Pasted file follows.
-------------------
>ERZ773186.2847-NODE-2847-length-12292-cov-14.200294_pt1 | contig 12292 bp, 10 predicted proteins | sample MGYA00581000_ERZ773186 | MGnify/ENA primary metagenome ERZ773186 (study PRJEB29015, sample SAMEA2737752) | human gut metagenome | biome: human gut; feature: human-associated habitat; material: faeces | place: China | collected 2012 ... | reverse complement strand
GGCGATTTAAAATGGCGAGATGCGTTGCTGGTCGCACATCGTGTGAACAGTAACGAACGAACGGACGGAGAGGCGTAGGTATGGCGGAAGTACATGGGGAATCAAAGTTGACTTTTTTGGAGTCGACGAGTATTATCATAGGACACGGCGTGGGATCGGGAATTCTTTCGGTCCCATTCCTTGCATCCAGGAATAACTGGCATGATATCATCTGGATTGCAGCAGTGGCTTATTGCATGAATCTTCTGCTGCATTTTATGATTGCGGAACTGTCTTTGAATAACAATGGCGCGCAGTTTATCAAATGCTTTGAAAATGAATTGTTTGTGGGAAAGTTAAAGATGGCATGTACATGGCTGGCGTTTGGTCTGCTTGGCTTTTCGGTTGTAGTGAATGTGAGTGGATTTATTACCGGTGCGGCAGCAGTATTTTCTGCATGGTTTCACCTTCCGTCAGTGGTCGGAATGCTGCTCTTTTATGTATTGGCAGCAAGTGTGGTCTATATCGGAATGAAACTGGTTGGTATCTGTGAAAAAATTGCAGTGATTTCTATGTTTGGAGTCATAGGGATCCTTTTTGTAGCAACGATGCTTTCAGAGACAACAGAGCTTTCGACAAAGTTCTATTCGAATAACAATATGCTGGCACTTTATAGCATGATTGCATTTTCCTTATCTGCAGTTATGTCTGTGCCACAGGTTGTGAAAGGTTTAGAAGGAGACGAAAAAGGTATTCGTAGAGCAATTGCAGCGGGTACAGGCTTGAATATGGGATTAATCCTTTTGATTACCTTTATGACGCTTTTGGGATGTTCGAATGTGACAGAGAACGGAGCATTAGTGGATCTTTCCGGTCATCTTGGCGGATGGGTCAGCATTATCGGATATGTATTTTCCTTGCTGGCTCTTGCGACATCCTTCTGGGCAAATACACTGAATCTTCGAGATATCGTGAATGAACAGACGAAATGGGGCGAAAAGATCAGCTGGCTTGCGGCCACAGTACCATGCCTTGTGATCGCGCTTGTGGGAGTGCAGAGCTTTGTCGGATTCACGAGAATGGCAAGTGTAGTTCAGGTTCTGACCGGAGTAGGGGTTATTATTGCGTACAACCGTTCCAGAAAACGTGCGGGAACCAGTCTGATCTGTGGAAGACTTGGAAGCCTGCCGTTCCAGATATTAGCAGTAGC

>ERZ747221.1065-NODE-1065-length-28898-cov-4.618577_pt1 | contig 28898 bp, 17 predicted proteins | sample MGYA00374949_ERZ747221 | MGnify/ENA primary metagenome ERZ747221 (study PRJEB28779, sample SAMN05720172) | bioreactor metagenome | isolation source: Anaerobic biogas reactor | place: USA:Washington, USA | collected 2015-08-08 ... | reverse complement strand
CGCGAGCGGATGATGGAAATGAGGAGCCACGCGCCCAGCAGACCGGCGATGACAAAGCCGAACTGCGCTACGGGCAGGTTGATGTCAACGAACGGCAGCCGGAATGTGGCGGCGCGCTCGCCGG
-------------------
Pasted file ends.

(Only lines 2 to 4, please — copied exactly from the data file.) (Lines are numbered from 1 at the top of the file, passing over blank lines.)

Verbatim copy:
GGCGATTTAAAATGGCGAGATGCGTTGCTGGTCGCACATCGTGTGAACAGTAACGAACGAACGGACGGAGAGGCGTAGGTATGGCGGAAGTACATGGGGAATCAAAGTTGACTTTTTTGGAGTCGACGAGTATTATCATAGGACACGGCGTGGGATCGGGAATTCTTTCGGTCCCATTCCTTGCATCCAGGAATAACTGGCATGATATCATCTGGATTGCAGCAGTGGCTTATTGCATGAATCTTCTGCTGCATTTTATGATTGCGGAACTGTCTTTGAATAACAATGGCGCGCAGTTTATCAAATGCTTTGAAAATGAATTGTTTGTGGGAAAGTTAAAGATGGCATGTACATGGCTGGCGTTTGGTCTGCTTGGCTTTTCGGTTGTAGTGAATGTGAGTGGATTTATTACCGGTGCGGCAGCAGTATTTTCTGCATGGTTTCACCTTCCGTCAGTGGTCGGAATGCTGCTCTTTTATGTATTGGCAGCAAGTGTGGTCTATATCGGAATGAAACTGGTTGGTATCTGTGAAAAAATTGCAGTGATTTCTATGTTTGGAGTCATAGGGATCCTTTTTGTAGCAACGATGCTTTCAGAGACAACAGAGCTTTCGACAAAGTTCTATTCGAATAACAATATGCTGGCACTTTATAGCATGATTGCATTTTCCTTATCTGCAGTTATGTCTGTGCCACAGGTTGTGAAAGGTTTAGAAGGAGACGAAAAAGGTATTCGTAGAGCAATTGCAGCGGGTACAGGCTTGAATATGGGATTAATCCTTTTGATTACCTTTATGACGCTTTTGGGATGTTCGAATGTGACAGAGAACGGAGCATTAGTGGATCTTTCCGGTCATCTTGGCGGATGGGTCAGCATTATCGGATATGTATTTTCCTTGCTGGCTCTTGCGACATCCTTCTGGGCAAATACACTGAATCTTCGAGATATCGTGAATGAACAGACGAAATGGGGCGAAAAGATCAGCTGGCTTGCGGCCACAGTACCATGCCTTGTGATCGCGCTTGTGGGAGTGCAGAGCTTTGTCGGATTCACGAGAATGGCAAGTGTAGTTCAGGTTCTGACCGGAGTAGGGGTTATTATTGCGTACAACCGTTCCAGAAAACGTGCGGGAACCAGTCTGATCTGTGGAAGACTTGGAAGCCTGCCGTTCCAGATATTAGCAGTAGC

>ERZ747221.1065-NODE-1065-length-28898-cov-4.618577_pt1 | contig 28898 bp, 17 predicted proteins | sample MGYA00374949_ERZ747221 | MGnify/ENA primary metagenome ERZ747221 (study PRJEB28779, sample SAMN05720172) | bioreactor metagenome | isolation source: Anaerobic biogas reactor | place: USA:Washington, USA | collected 2015-08-08 ... | reverse complement strand
CGCGAGCGGATGATGGAAATGAGGAGCCACGCGCCCAGCAGACCGGCGATGACAAAGCCGAACTGCGCTACGGGCAGGTTGATGTCAACGAACGGCAGCCGGAATGTGGCGGCGCGCTCGCCGG